Hammond Theatre’s production of Seussical is happening on March 7th, 8th, and 9th. The Bear Press sat down with Ms. Tobiason, Hammond’s Drama teacher and director of the musical, to talk about the development and creation of the world of Seuss!
How did you choose Seussical as Hammond’s musical production for this year?
We’ve never done Seussical before, and it’s very different from Thoroughly Modern Millie [last year’s show]. [Seussical] is almost entirely sung-through, and it’s obviously set in a very non-realistic place. I like to try to give kids different opportunities, so we went from jazz to a lot of modern music. It seemed like fun, and we have a lot of improvisational actors, so it was really drawing on the talents of those actors. I sometimes pick things according to the talent that we have.
How did actors approach learning how to get into the world of Seuss?
I hoped that they went to some of the Dr. Seuss books so that they could learn more about their characters. It’s really cool to have different source material than just the script. I encouraged them to make some creative choices about the backstory of their characters and really flesh them out but, because we had so many snow days, we didn’t have as much time for experimentation in rehearsals. That sucks because, usually, sometime in the last two weeks, we can make things really goofy or do different genre styles (perform it in a soap opera, perform it in an opera, or whatever). I think that the snow days also gave them more of an opportunity to make their own choices because I know that they’ve been forced to do more thinking and working on their own. We have really smart actors, so I empowered them to make their own choices and, because we have such strong people, I feel like it’s worked out well. It’s just hard because I’m not there to give direction every step of the way because of the time crunch.
I know that you probably don’t want to play favorites with characters, but what’s your favorite sequence or song in the musical?
I’ll play favorites with characters. I think the Cat in the Hat is awesome. That’s partly Jair [Roberson, the actor portraying Cat] and partly the part because it’s very cool to have a narrator who connects with the audience so much. He plays so many different roles within that. I’m not saying he’s the best, but I’m saying that it’s very entertaining – both the way it’s written and performed. I like watching Gertrude [McFuzz, portrayed by Brigid Mangan] struggle to get Horton’s [portrayed by Jack Buzard] attention because there’s a little bit of Gertrude in everyone. Watching that is really enjoyable.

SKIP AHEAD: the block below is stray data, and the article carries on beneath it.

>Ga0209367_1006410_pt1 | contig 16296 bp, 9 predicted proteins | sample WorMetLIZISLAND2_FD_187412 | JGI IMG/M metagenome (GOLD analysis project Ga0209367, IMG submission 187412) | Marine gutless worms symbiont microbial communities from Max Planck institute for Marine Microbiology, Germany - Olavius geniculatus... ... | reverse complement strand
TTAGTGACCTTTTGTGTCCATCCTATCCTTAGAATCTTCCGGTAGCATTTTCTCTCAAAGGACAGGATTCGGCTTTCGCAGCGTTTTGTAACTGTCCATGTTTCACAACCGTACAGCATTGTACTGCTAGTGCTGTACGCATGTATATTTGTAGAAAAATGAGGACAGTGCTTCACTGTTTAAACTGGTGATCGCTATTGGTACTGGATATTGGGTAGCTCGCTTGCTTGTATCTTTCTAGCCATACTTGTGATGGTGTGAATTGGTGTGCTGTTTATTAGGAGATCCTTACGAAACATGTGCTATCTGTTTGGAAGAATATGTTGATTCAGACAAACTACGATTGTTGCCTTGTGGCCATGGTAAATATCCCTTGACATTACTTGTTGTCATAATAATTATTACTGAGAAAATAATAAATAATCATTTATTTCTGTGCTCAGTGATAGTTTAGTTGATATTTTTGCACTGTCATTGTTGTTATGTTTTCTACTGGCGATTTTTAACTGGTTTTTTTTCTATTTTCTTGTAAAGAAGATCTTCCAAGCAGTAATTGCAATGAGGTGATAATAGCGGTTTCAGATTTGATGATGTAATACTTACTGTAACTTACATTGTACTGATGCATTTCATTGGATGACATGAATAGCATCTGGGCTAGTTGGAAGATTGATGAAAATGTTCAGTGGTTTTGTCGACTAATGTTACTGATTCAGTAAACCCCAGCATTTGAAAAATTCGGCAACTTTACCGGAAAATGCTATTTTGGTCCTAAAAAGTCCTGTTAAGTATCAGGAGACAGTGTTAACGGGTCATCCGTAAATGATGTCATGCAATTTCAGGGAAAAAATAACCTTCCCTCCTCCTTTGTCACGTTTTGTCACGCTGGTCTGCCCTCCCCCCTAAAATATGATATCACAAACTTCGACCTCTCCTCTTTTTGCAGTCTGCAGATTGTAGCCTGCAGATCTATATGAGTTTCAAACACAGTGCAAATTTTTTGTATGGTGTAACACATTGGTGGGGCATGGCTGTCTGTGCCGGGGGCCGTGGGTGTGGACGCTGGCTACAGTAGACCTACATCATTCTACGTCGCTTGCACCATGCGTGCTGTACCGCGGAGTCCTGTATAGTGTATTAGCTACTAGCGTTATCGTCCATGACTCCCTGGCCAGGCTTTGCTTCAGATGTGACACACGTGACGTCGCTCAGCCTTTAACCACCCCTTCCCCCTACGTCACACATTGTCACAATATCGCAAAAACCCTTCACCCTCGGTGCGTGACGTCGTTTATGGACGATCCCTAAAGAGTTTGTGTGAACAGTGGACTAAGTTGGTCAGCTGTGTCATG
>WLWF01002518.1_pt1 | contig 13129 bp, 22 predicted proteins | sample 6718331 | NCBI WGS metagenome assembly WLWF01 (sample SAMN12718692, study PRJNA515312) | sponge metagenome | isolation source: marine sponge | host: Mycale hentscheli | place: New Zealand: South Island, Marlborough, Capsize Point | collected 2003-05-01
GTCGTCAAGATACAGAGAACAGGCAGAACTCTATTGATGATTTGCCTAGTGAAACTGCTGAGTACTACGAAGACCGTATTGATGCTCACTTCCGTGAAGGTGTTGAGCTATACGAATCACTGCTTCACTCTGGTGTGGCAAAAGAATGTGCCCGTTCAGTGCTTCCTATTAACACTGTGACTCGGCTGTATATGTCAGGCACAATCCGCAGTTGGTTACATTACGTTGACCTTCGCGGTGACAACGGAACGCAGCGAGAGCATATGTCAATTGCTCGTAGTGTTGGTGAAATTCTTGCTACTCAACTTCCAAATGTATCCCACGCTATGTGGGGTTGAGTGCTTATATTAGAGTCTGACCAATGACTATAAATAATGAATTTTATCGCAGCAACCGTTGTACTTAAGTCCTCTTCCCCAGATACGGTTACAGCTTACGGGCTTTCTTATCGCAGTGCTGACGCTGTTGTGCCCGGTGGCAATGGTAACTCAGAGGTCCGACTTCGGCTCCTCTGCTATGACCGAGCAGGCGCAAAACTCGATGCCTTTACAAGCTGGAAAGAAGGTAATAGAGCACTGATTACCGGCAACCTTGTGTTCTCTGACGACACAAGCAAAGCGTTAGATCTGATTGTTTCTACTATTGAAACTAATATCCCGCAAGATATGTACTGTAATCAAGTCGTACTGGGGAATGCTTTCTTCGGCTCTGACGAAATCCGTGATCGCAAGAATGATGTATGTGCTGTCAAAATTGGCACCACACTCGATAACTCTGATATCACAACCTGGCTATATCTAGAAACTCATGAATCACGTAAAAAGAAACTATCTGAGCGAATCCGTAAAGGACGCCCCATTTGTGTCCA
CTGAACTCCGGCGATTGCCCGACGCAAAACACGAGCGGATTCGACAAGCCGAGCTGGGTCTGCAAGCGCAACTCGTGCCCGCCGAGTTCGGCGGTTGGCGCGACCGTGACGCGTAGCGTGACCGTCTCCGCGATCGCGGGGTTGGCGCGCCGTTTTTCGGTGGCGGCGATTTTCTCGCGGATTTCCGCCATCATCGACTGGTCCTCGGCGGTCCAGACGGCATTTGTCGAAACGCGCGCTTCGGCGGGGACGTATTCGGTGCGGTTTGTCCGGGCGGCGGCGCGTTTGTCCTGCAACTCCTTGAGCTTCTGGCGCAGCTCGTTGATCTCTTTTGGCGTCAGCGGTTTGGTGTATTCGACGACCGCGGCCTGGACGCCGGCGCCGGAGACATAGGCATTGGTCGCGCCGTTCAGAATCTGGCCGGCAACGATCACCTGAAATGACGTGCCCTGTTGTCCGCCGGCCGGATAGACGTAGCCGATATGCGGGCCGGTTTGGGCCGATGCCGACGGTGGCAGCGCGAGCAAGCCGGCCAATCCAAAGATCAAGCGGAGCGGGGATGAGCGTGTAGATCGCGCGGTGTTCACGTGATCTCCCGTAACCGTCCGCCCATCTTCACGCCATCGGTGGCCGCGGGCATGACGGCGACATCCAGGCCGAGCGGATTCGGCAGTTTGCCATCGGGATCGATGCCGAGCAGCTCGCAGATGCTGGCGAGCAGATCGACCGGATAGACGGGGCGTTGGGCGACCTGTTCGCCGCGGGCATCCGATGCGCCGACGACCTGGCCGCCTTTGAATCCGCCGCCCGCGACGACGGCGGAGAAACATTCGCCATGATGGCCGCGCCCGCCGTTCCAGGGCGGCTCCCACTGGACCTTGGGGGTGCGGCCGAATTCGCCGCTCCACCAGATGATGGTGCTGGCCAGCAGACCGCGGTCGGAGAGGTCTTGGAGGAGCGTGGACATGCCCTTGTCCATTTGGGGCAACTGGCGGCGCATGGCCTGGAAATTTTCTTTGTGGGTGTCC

How do you think the scenic design contributes to Seussical?
We definitely thought through our color choices, trying to go with color choices that we saw in the books. We picked the four main colors – green, orange, blue yellow – and tried to use them well. We also designated between the Whoville side and the Jungle side. We did that also with shapes, where Whoville is much more rounded and the Jungle has more rough edges. It’s a really open-concept show and, actually, the playwrights say you should keep the show really simple. Simple is better, so I didn’t really want to have literal set pieces. I just wanted to suggest different places and feelings of those places.
What do you want the audience to leave with once they’ve seen the show?
I want them to be smiling, singing, and realize that theatre is fun. Even something as ridiculous as watching an elephant hold a clover and a bird with one feather fall in love with him can teach us something about who are…that we need to fight for what we believe in or accept ourselves as the person that we are. I think that Dr. Seuss is one of the most brilliant writers because he was able to appeal to very young audiences and then make statements that can impact adults as well. I’m hoping that the show is entertaining for youngsters as well as older people.